RIT’s Greater Expectations Team and the ‘birth’ of Michelle
Follow RITNEWS on Twitter
What would a rising sophomore majoring in medical informatics and an assistant professor of marketing from the E. Philip Saunders College of Business ever have in common? Other than their undeniable love for RIT hockey games, it may appear to be very little. However, as graduation 2009 came closer for thousands of fourth- and fifth-year students, nine faculty, three staff members and two students were nominated to attend The Greater Expectations Institute, facilitated by the American Association of Colleges and Universities, hosted by the University of Vermont. This is where the commonalities began. They were charged by the provost to reshape the undergraduate experience at RIT with a focus on the “experiences” in the first year.
Fourteen proud members of the RIT family gathered twice in preparation before traveling to the very green state of Vermont in mid-June. After candid introductions, four-inch binders bursting with the bare-bones descriptions of many RIT programs were graciously accepted by the members. They all began to learn the basic structures of the many “experiences” RIT facilitates for its undergraduate students, such as learning communities and general educational requirements.
Fast-forward a couple weeks, when the now very knowledgeable 14 RIT family members met for the third time, but now in Vermont. The faculty of the association facilitated numerous presentations which encouraged appropriate evolution and revolution of a university, but more importantly, diminished the fear of the “159 meeting” trek that awaits every college and university in attendance come August and September, when vision meets reality.
Armed with imaginations and plenty of team time, the group began the process of re-engineering the “RIT experience” for the undergraduate. On the second of five days at the University of Vermont, Michelle was born. Michelle is an imaginary student that has a distinguished path through RIT that shows where and when connections to faculty, staff and other students can be made in order to guarantee and nourish her personal, private and public success. The Greater Expectations Team first imagined the ideal RIT undergraduate experience through Michelle’s pathway. Then, with intentionality, integrations and innovations, the team pulled and pushed from programs, systems and structures that are currently in practice on RIT’s campus. With the complete and seamless cooperation and collaboration of the representatives from every college, student affairs and students themselves, the GE Team created its own family unit and a new electrifying and enriching path for the undergraduate experience at RIT.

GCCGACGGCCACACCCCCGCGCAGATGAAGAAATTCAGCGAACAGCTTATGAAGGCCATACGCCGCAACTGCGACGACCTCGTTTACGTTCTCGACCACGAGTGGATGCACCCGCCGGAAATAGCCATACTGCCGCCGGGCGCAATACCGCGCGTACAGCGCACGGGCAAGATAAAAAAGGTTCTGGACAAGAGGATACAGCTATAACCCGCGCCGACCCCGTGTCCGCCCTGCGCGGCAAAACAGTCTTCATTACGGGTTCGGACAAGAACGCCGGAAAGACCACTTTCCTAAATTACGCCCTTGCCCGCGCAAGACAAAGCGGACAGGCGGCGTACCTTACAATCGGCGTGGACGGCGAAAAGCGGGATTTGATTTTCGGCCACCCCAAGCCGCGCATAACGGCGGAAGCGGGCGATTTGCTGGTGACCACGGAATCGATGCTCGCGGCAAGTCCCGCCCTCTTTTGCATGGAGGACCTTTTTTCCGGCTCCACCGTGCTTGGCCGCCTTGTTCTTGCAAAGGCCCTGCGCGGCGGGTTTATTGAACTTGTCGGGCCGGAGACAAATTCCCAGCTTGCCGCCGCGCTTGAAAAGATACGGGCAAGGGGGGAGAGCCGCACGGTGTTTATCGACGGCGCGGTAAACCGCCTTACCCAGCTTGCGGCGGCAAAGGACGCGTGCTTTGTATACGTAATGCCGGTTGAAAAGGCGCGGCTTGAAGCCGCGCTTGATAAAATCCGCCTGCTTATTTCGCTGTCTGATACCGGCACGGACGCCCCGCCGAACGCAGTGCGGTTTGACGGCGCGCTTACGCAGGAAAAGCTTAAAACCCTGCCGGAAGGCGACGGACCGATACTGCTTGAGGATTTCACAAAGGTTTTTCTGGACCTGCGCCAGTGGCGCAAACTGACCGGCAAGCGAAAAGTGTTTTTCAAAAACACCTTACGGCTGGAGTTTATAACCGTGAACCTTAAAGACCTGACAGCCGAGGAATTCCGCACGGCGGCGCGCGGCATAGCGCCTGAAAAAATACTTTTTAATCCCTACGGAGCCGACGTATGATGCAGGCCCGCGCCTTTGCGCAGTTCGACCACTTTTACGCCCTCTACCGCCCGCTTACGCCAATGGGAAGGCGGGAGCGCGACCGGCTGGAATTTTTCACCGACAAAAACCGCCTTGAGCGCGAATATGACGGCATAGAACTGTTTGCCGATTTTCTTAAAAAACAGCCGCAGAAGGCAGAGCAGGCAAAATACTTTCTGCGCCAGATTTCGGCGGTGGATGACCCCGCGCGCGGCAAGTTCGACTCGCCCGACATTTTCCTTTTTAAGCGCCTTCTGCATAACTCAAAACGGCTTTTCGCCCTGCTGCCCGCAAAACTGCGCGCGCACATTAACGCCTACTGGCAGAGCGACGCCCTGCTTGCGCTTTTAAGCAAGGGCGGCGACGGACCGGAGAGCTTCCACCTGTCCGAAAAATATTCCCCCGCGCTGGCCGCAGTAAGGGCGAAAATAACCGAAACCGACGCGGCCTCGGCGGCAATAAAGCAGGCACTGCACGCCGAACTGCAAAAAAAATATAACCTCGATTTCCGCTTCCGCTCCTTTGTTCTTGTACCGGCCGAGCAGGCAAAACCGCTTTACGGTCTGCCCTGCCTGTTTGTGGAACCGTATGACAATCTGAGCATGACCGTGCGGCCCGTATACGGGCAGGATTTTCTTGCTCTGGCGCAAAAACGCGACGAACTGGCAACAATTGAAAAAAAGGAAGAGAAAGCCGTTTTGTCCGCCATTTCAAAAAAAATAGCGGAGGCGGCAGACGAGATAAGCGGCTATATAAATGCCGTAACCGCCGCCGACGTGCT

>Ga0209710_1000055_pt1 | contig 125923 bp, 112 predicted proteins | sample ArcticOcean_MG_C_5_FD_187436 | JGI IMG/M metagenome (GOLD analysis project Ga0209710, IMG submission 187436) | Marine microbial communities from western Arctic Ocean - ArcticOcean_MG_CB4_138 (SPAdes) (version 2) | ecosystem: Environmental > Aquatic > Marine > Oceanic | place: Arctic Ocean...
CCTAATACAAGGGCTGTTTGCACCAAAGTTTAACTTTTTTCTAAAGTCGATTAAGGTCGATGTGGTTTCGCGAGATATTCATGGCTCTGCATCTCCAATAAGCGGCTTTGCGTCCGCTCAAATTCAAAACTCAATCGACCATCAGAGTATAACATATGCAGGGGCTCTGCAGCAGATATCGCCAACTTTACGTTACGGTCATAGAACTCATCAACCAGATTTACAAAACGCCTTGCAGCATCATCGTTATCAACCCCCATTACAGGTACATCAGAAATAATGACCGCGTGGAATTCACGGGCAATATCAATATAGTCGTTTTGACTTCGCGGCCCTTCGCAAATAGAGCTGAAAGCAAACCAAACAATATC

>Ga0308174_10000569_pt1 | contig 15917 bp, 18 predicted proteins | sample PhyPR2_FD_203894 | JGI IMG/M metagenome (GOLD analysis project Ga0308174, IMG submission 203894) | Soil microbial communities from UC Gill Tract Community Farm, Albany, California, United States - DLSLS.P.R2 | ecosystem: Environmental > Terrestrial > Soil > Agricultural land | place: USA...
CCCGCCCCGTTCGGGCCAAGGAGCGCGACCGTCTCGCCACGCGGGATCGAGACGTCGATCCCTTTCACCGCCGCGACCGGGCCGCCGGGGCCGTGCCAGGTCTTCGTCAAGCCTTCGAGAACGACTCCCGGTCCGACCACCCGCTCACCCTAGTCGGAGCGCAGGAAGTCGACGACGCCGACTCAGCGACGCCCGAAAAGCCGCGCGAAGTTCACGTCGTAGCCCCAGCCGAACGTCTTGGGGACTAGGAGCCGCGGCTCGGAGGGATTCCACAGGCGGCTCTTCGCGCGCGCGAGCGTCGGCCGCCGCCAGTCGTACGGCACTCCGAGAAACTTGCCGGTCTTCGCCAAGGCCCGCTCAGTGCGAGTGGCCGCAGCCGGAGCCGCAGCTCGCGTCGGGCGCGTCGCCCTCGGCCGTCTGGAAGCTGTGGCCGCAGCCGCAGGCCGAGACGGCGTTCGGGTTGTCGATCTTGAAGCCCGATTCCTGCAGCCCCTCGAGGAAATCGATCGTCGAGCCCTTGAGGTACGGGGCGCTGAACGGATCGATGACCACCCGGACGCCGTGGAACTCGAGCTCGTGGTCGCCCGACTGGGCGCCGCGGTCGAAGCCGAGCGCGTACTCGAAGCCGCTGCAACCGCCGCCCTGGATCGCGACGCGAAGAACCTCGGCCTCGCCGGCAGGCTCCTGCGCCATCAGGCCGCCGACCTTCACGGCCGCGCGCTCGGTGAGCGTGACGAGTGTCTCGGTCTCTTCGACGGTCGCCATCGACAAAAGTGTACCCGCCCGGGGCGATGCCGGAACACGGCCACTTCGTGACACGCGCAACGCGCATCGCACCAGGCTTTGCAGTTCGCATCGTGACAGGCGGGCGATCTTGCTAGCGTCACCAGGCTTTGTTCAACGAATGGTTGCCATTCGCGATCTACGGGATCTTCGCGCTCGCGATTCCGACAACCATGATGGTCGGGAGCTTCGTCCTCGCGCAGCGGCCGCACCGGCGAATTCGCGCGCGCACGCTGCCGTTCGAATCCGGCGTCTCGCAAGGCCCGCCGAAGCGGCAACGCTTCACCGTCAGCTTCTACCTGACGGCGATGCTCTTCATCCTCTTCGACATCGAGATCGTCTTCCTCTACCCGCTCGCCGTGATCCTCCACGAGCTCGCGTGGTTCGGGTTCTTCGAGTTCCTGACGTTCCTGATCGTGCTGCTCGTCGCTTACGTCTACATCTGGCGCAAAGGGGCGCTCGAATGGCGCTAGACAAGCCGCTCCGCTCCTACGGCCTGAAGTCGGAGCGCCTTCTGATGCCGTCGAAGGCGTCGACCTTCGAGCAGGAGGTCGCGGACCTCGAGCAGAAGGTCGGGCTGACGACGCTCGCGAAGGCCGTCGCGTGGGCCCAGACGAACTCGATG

This team, rightfully named, has set its expectations high for the students, faculty and staff here at RIT to indulge and flourish in the evolution and revolution about to hit this campus, leaving not a single brick unturned. This campus is highly diverse, multidisciplinary, and has tremendous resources for the educational enrichment for students, faculty and staff. However, paired with recommendations of the Student Success Tiger Team, the GE Team’s “master plan” is looking to challenge the islands on our campus to push each other’s tectonic plates together, supporting each other’s successes, which, in turn, will directly support the success of all our students. Only when the growth and success of the RIT freshmen to the RIT graduate are seen by all as a university responsibility can RIT’s greatest expectations be met.
Visit the Greater Expectations Team Web site, at www.rit.edu/academicaffairs/greaterexpectations, where information about the team and a full report of our recommendations can be found. Last, but certainly not least, the GE Team has begun its “159 meeting” journey across this campus where our recommendations will be presented to all the colleges and various departments. The Greater Expectations Team is in search of the wisdom of the wider RIT family, therefore your attendance and input is deeply encouraged and tremendously appreciated.